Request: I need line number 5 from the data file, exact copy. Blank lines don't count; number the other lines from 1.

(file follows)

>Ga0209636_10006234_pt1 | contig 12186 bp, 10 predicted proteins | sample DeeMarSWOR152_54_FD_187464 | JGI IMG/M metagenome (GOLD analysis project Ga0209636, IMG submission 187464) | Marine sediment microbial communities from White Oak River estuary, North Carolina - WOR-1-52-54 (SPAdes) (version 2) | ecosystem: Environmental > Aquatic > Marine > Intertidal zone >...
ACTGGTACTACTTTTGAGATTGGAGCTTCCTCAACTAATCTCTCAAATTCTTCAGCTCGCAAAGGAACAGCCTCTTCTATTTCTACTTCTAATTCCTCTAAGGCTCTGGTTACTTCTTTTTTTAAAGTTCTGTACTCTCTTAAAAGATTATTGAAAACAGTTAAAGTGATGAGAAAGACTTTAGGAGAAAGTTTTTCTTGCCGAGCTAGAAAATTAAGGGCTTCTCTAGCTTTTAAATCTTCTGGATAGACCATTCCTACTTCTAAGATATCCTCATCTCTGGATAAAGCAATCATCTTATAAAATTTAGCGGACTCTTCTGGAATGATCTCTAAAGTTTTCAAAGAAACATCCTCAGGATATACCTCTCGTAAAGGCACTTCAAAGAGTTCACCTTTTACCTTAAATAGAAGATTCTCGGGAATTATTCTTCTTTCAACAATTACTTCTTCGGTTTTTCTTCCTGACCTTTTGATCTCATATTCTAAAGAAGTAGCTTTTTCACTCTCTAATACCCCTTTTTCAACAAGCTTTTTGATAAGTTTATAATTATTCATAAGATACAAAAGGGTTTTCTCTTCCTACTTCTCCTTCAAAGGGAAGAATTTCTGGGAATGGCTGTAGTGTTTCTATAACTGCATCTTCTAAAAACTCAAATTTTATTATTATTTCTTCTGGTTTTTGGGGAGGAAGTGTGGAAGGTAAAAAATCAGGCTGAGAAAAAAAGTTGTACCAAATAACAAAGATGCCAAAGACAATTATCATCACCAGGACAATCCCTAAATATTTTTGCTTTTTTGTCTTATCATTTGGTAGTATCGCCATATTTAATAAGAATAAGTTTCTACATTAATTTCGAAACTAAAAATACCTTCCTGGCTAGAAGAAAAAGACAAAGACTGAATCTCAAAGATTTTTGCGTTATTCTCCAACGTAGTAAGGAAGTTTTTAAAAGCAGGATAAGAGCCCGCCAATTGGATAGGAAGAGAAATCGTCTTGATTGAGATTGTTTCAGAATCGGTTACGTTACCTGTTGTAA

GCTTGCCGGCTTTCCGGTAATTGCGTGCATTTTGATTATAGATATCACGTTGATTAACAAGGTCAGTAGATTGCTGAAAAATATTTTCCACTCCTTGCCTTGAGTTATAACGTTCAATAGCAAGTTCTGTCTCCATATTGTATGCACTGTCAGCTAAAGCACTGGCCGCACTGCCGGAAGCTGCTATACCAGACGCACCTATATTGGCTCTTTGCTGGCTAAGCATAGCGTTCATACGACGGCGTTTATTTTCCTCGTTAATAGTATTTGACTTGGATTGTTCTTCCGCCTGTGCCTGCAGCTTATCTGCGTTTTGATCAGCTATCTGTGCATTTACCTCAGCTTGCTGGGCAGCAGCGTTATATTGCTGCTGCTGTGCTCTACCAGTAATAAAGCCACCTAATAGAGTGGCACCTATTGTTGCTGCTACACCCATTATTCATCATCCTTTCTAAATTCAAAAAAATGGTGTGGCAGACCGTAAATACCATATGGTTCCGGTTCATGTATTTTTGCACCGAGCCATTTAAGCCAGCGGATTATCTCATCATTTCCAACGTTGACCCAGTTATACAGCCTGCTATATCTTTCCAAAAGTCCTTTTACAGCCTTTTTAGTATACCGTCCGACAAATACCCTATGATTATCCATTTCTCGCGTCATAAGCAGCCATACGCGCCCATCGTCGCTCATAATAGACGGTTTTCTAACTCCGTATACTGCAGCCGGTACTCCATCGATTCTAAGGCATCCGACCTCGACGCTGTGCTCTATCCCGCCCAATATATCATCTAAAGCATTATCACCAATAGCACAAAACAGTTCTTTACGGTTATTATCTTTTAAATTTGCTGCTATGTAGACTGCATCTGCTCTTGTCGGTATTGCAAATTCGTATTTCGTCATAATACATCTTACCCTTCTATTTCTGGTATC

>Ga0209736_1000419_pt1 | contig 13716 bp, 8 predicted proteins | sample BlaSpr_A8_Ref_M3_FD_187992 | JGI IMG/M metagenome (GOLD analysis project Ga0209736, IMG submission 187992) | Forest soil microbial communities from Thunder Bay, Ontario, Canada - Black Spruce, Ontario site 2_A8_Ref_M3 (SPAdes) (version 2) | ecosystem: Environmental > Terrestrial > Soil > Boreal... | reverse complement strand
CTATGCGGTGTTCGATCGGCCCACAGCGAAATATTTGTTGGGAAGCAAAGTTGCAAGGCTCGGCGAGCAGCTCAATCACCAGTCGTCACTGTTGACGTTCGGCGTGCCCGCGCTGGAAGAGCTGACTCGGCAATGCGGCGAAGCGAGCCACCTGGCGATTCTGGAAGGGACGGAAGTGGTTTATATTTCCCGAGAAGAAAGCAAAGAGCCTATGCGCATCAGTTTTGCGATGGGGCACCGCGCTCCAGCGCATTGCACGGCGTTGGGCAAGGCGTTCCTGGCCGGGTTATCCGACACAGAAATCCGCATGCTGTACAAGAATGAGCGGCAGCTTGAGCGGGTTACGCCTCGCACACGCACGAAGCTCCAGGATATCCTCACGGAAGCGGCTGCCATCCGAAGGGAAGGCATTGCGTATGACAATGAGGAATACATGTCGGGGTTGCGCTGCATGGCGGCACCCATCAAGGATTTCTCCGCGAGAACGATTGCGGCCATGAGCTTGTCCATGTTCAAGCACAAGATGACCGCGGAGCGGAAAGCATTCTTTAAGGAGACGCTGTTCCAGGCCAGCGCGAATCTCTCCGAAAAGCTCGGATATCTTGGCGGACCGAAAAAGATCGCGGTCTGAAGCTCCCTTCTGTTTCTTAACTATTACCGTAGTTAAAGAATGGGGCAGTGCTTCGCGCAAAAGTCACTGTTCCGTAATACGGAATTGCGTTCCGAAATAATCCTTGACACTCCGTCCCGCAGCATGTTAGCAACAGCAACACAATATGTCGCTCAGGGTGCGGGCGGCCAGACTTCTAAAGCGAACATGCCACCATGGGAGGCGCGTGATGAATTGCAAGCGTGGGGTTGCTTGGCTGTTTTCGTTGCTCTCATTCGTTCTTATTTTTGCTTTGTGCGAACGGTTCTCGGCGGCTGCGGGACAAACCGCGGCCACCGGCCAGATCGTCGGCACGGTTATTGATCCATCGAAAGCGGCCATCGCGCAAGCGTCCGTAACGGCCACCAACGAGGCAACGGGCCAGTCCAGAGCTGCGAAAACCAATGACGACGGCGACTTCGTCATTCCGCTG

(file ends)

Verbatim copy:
CTATGCGGTGTTCGATCGGCCCACAGCGAAATATTTGTTGGGAAGCAAAGTTGCAAGGCTCGGCGAGCAGCTCAATCACCAGTCGTCACTGTTGACGTTCGGCGTGCCCGCGCTGGAAGAGCTGACTCGGCAATGCGGCGAAGCGAGCCACCTGGCGATTCTGGAAGGGACGGAAGTGGTTTATATTTCCCGAGAAGAAAGCAAAGAGCCTATGCGCATCAGTTTTGCGATGGGGCACCGCGCTCCAGCGCATTGCACGGCGTTGGGCAAGGCGTTCCTGGCCGGGTTATCCGACACAGAAATCCGCATGCTGTACAAGAATGAGCGGCAGCTTGAGCGGGTTACGCCTCGCACACGCACGAAGCTCCAGGATATCCTCACGGAAGCGGCTGCCATCCGAAGGGAAGGCATTGCGTATGACAATGAGGAATACATGTCGGGGTTGCGCTGCATGGCGGCACCCATCAAGGATTTCTCCGCGAGAACGATTGCGGCCATGAGCTTGTCCATGTTCAAGCACAAGATGACCGCGGAGCGGAAAGCATTCTTTAAGGAGACGCTGTTCCAGGCCAGCGCGAATCTCTCCGAAAAGCTCGGATATCTTGGCGGACCGAAAAAGATCGCGGTCTGAAGCTCCCTTCTGTTTCTTAACTATTACCGTAGTTAAAGAATGGGGCAGTGCTTCGCGCAAAAGTCACTGTTCCGTAATACGGAATTGCGTTCCGAAATAATCCTTGACACTCCGTCCCGCAGCATGTTAGCAACAGCAACACAATATGTCGCTCAGGGTGCGGGCGGCCAGACTTCTAAAGCGAACATGCCACCATGGGAGGCGCGTGATGAATTGCAAGCGTGGGGTTGCTTGGCTGTTTTCGTTGCTCTCATTCGTTCTTATTTTTGCTTTGTGCGAACGGTTCTCGGCGGCTGCGGGACAAACCGCGGCCACCGGCCAGATCGTCGGCACGGTTATTGATCCATCGAAAGCGGCCATCGCGCAAGCGTCCGTAACGGCCACCAACGAGGCAACGGGCCAGTCCAGAGCTGCGAAAACCAATGACGACGGCGACTTCGTCATTCCGCTG